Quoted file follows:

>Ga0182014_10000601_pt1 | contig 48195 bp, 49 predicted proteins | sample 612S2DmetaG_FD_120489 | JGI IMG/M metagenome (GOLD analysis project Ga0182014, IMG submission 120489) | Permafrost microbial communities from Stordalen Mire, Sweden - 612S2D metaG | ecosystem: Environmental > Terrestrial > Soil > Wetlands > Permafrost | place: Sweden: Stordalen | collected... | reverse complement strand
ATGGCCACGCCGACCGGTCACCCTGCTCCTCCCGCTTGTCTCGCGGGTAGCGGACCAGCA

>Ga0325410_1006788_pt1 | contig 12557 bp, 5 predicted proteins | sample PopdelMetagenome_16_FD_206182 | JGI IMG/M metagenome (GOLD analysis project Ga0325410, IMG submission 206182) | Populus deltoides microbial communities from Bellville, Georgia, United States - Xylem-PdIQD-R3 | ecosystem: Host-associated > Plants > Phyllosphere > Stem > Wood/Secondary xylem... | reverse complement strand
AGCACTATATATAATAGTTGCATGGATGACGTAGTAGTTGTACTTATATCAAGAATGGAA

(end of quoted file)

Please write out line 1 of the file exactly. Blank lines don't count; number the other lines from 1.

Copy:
>Ga0182014_10000601_pt1 | contig 48195 bp, 49 predicted proteins | sample 612S2DmetaG_FD_120489 | JGI IMG/M metagenome (GOLD analysis project Ga0182014, IMG submission 120489) | Permafrost microbial communities from Stordalen Mire, Sweden - 612S2D metaG | ecosystem: Environmental > Terrestrial > Soil > Wetlands > Permafrost | place: Sweden: Stordalen | collected... | reverse complement strand